Many of us have been following the example of Jennifer, Madonna and Gwyneth, sweating it out for hours in the gym, but Peta Bee says it takes just a matter of minutes each day to make a difference to your weight and shape.
IN THE 20 years I have been writing about fitness, I have witnessed every conceivable workout drift in and out of popularity. Until now, there has been one constant, one underlying principle of the fitness industry that was never doubted: the more time you exercised, the better.
Only people who dedicated themselves to lengthy workouts could expect their body fat to plummet, their muscles to become exquisitely defined.
Tracey Anderson, trainer to actresses Gwyneth Paltrow and Jennifer Lopez, said she expects devotees of her method to exercise for 90 minutes a day.
Madonna set the benchmark higher, reportedly exercising for two hours a day with her trainer. If you wanted an athletic-looking body, then you needed to make an Olympian effort.
That was until the discovery of HIT, or high-intensity training, the concept that exercise need only last a fraction of the traditional time.
In recent years, countless studies by sports scientists have spurned the biggest workout trend of the last two decades.
Now, wherever you work-out, even the most diligent exercisers are asking not how much they should do, but how little exercise they can get away with.
There is a growing realisation — among coaches, personal trainers, gym owners, and anyone with a hint of an interest in fitness — that you can make huge differences to your weight and health in minutes per day. It was the scientific proof that it works that led BBC Horizon TV presenter, Dr Michael Mosley, and myself to write the book, Fast Exercise.
Two years ago, while filming an episode, Dr Mosley — a self-confessed sloth — had been concerned that his risk of diabetes was elevated due to a genetic vulnerability. Tests showed that, despite being relatively slim, his blood-glucose levels were borderline diabetic.
He began fasting two days a week (the principle behind the bestselling book, Fast Diet, which he wrote last year), but was also prescribed a HIT workout by Professor Jamie Timmons, now a researcher at Loughborough University.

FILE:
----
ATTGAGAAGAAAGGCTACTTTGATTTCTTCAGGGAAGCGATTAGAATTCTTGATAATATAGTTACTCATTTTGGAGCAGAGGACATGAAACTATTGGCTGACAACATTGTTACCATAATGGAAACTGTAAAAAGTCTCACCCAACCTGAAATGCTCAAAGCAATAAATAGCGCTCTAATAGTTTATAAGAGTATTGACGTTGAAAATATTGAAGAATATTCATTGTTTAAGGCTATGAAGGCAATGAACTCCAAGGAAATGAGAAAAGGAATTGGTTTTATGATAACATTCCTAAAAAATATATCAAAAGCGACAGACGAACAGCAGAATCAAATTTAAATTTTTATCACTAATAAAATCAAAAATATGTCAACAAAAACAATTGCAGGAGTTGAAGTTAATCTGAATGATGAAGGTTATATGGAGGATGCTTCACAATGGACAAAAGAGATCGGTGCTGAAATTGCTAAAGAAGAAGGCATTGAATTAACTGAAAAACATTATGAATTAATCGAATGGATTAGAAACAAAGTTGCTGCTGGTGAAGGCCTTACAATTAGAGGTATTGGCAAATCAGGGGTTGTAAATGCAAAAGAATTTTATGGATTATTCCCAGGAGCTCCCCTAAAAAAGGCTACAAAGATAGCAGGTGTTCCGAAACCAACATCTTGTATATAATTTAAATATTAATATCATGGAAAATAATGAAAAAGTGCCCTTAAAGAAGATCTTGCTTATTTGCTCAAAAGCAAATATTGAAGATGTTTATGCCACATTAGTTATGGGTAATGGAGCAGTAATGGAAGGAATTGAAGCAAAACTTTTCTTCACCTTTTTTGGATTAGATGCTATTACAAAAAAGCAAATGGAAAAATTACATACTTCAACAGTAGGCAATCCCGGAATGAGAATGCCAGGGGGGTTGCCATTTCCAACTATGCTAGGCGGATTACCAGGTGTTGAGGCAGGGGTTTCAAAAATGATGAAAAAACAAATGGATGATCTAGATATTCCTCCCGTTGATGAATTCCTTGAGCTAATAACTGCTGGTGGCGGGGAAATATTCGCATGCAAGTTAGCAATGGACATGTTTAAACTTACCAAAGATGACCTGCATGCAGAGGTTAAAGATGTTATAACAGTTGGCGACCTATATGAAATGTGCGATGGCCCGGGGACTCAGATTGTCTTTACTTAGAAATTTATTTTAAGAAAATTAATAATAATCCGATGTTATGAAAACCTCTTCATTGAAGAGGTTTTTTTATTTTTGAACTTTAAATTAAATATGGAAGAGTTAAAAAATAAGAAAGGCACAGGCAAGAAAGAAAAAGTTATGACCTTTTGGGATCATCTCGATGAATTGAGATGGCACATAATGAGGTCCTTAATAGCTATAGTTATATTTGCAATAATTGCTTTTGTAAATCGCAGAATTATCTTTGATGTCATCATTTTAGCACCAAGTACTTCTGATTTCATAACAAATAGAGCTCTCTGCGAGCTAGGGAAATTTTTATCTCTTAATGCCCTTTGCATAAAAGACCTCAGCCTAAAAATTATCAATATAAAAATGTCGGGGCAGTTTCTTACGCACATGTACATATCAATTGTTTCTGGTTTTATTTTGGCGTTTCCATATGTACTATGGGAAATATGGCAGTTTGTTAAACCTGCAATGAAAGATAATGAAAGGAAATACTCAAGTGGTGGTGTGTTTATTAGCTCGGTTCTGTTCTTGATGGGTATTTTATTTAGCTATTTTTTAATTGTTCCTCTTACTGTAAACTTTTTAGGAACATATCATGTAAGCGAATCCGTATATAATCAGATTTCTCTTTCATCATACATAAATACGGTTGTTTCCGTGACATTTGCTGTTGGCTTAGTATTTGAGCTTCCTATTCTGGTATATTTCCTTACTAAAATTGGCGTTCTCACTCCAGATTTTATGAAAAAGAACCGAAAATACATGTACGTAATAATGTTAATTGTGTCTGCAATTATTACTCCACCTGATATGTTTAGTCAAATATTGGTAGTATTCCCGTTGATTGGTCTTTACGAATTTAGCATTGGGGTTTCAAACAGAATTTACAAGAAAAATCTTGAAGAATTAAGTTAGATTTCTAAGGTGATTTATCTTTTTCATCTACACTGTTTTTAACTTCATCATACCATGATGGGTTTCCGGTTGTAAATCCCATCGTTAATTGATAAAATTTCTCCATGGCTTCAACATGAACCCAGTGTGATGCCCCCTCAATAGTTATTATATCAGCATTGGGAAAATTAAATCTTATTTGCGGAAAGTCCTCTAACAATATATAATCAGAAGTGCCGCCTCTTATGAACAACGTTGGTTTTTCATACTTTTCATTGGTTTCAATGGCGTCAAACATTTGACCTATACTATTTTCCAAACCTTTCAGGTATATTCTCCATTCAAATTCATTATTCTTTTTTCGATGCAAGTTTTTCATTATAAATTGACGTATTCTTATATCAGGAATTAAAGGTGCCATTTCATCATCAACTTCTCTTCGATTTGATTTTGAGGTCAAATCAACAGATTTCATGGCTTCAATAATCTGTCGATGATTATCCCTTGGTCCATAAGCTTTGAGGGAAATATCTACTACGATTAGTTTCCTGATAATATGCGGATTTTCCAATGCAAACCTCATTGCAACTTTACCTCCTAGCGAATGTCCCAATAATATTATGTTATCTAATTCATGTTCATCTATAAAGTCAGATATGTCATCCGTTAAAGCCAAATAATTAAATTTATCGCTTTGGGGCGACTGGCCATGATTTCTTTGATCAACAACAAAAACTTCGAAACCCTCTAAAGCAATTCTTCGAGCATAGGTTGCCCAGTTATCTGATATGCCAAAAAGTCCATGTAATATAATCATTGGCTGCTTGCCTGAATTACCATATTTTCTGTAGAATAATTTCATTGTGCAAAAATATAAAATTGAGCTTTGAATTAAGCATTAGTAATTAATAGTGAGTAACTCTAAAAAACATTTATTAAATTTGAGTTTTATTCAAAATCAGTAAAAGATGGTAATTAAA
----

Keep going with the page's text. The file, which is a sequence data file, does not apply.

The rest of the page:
This simple regime required Dr Mosley to perform 2 x 20-second flat-out sprints, with plenty of recovery, on an indoor bike three times a week. He was sceptical, but within weeks his weight had dropped, his fitness had improved, and his blood glucose levels were more favourable.
Dr Mosley was convinced that it worked, especially when he stopped HIT for a brief period, in 2012, and his blood glucose levels deteriorated back to their original, risky point.
The scientific evidence is compelling. Scientists have long known that pushing yourself outside your comfort zone, albeit for short periods, is key to fitness progression. Your body expends more calories powering along than it does ambling.
Back in 2005, studies at McMaster University, in Ontario, showed that 30-second bike sprints, for two minutes, led to the same muscle-cell adaptations as two hours of long, steady bike riding. Since then, dozens of research papers have concluded that a few minutes of strenuous activity are sufficient to improve various measures of fitness.
To date, most studies on short, high-intensity exercise have been small and carried out predominantly on young men.
However, Dr John Babraj, from the University of Abertay’s School of Social and Health Sciences, and author of The High Intensity Workout, has recently completed a paper on the effects of two of the 60-second workouts on a group of middle-aged people.
His results showed that, on average, people lost 1kg of fat over the two-month trial, even though the subjects were asked not to change their usual diet or activity habits.